The importance of the ward nurse’s role in patient education following stoma surgery

Tracey A. Newcombe1

1ISLHD Ambulatory and Primary Health Care, Nowra Community Health Centre, 5-7 Lawrence Avenue, Nowra, NSW, 2541.  Email: tracey.newcombe@health.nsw.gov.au

Stomal surgery has both a physical and psychosocial impact on the patient. Ward nurses have a vital role in assisting the patient with a new stoma to adjust physically and emotionally, yet, in the author’s experience, they often underestimate the significance of their nursing care to the patient’s recovery. This presentation aims to explore the ward nurse’s role in the care of the new stoma patient, identifying the benefits to both patient and nurse of patient empowerment, and the reasons why this is sometimes ignored or de-emphasised in the nurse’s care of the patient.

Key Words

Stoma, Education, Empowerment

 


Biography

Tracey has a background in nursing education as well as stomal therapy and wound management. She has worked in the Ambulatory Care sector for the last nine years as a Stomal Therapy CNC, as well as continuing part-time as a nurse educator. She has a special interest in Hirschsprung’s disease and has co-authored a handbook for families of children with this disorder.

Anorectal malformation – a baby’s journey to a new functioning anus

Charmaine (Chary) Richards1

1Clinical Nurse Consultant – Stomal Therapy

 

 

Anorectal Malformations (ARM) are defects of the anus and rectum. The defects can be of varying degrees and may also involve nearby anatomical structures.

Anorectal malformations occur in 1:5000 live births, and the incidence is slightly more common in males.

Diagnosis may be made through physical examination of the baby at birth to determine the presence of a patent anus and rectum. Meconium passed in the first days indicates an opening but does not necessary denote a proper anus. I will discuss the classifications and diagnostic tests performed to evaluate the abnormalities.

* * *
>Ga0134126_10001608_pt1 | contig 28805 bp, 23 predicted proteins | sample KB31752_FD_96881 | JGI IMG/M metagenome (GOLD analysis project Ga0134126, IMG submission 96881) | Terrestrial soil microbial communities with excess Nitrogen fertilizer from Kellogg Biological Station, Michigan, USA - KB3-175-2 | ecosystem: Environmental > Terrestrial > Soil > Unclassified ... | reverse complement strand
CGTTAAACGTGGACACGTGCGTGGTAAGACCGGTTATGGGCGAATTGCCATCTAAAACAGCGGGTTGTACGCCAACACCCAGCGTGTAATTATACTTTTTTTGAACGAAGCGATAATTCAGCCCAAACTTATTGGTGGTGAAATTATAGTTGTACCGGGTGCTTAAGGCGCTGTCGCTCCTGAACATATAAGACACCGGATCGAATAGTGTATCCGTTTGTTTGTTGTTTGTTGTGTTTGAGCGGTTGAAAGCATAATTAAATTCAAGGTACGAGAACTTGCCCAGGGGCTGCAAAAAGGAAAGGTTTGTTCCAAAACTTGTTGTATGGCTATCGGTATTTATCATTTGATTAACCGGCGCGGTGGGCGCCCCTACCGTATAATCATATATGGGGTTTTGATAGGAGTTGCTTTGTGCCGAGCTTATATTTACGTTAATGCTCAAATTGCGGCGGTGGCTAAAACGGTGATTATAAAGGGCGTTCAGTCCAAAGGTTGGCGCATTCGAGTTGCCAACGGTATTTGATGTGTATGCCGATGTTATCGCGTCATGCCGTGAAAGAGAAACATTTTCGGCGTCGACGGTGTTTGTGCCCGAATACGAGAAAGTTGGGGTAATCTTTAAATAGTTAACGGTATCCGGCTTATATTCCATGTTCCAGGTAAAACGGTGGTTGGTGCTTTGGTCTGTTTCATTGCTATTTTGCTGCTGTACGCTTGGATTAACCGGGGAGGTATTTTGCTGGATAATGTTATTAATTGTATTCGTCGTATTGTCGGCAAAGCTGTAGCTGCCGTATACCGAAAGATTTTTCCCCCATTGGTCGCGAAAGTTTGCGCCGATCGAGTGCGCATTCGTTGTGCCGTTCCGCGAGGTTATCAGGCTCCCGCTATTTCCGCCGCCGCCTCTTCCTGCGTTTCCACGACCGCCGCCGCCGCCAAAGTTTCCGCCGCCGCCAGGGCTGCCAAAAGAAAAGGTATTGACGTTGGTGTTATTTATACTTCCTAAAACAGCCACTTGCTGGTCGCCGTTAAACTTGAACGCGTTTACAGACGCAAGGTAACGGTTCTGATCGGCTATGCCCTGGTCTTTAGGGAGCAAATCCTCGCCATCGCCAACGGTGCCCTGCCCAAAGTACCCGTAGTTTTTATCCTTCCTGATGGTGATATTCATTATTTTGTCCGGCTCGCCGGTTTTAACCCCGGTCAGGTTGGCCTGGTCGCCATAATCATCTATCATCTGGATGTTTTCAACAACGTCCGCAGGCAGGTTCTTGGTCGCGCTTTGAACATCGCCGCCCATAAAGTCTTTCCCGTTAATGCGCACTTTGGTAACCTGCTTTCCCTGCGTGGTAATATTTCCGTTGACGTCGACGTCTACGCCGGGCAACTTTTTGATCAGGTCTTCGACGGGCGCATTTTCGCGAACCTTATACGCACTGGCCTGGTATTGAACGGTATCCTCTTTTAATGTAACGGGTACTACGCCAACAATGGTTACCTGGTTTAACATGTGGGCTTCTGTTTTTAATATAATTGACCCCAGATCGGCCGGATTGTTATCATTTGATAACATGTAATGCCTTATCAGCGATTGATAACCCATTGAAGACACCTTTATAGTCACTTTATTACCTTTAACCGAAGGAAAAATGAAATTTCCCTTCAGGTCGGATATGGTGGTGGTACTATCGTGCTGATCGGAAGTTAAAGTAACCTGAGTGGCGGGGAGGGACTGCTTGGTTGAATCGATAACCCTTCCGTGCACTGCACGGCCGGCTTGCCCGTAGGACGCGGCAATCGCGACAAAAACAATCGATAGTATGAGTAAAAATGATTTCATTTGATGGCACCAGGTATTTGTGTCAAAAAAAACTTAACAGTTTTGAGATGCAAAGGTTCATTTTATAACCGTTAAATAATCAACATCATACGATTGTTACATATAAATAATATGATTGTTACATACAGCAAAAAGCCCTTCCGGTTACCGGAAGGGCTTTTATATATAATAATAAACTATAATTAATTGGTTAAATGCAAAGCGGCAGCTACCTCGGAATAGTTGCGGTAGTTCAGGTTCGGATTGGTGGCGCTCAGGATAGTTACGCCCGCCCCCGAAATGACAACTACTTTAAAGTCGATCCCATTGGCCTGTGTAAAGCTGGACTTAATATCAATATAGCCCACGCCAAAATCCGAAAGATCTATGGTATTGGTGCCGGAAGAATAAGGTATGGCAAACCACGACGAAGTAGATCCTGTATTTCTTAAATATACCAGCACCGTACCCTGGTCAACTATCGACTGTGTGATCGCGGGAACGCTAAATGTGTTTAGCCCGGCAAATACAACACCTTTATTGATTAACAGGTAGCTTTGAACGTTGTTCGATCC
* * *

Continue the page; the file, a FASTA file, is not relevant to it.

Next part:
All ARMs are different and the care journey is complex. It encapsulates the joy of a baby’s birth followed by the uncertainty and enormity of the diagnosis and impact of the procedures on the lives of the family members in their baby’s first year of life.

My oral presentation will follow the journey from diagnosis to achieving a functioning anus. This journey includes acceptance and education of a faecal diversion. It will highlight the day to day procedures parents are asked to perform to help their baby pass stools effectively from a new surgically created anus.

It will also outline procedures and common problems the baby will face in a clinical environment. This case study will also illustrate the impact on the parents with regards to body perception, ongoing care and social implications of a rarely discussed and poorly understood condition.

The baby’s 1st year of care with ARM is complex and at times challenging for clinicians and families but also rewarding.


Biography 

Charmaine is a Clinical Nurse Consultant for Stomal Therapy at the children’s Hospital at Westmead.

1789

AASTN

This conference is proudly hosted by the Australian Association of Stomal Therapy Nurses: www.stomaltherapy.com

One of the Association's major objectives is the promotion of quality care for a wide range of people with specific needs. These needs may be related to ostomy construction, urinary or faecal incontinence, wounds with or without tube insertion and breast surgery.

Patients/clients across the life span are provided with preventative, acute, rehabilitative and continuing care as required. Another objective is the maintenance and improvement of professional standards in relation to Stomal Therapy Nursing Practice to the highest degree possible. Recognition of the need for and encouragement of the development of specialist expertise in the field of Stomal Therapy Nursing underpins the Standards for Stomal Therapy Nursing Practice.

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